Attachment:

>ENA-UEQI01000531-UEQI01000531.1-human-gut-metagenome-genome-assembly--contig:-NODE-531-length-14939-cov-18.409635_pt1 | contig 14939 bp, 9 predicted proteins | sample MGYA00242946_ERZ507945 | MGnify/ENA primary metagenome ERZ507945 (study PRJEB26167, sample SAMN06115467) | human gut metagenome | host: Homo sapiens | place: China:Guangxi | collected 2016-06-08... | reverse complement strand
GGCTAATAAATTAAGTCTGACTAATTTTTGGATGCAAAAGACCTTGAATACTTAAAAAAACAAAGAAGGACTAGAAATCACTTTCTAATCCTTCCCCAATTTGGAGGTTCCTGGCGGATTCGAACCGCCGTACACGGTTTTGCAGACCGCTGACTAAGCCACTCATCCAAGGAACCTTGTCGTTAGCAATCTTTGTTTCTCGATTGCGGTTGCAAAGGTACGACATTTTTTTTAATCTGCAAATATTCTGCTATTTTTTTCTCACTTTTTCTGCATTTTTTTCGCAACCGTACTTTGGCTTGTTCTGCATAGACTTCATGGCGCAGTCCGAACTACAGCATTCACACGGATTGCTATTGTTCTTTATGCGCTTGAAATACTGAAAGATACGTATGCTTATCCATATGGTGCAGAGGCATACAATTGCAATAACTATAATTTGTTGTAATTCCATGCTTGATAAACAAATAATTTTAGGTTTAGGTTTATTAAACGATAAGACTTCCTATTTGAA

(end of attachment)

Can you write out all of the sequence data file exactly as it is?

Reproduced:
>ENA-UEQI01000531-UEQI01000531.1-human-gut-metagenome-genome-assembly--contig:-NODE-531-length-14939-cov-18.409635_pt1 | contig 14939 bp, 9 predicted proteins | sample MGYA00242946_ERZ507945 | MGnify/ENA primary metagenome ERZ507945 (study PRJEB26167, sample SAMN06115467) | human gut metagenome | host: Homo sapiens | place: China:Guangxi | collected 2016-06-08... | reverse complement strand
GGCTAATAAATTAAGTCTGACTAATTTTTGGATGCAAAAGACCTTGAATACTTAAAAAAACAAAGAAGGACTAGAAATCACTTTCTAATCCTTCCCCAATTTGGAGGTTCCTGGCGGATTCGAACCGCCGTACACGGTTTTGCAGACCGCTGACTAAGCCACTCATCCAAGGAACCTTGTCGTTAGCAATCTTTGTTTCTCGATTGCGGTTGCAAAGGTACGACATTTTTTTTAATCTGCAAATATTCTGCTATTTTTTTCTCACTTTTTCTGCATTTTTTTCGCAACCGTACTTTGGCTTGTTCTGCATAGACTTCATGGCGCAGTCCGAACTACAGCATTCACACGGATTGCTATTGTTCTTTATGCGCTTGAAATACTGAAAGATACGTATGCTTATCCATATGGTGCAGAGGCATACAATTGCAATAACTATAATTTGTTGTAATTCCATGCTTGATAAACAAATAATTTTAGGTTTAGGTTTATTAAACGATAAGACTTCCTATTTGAA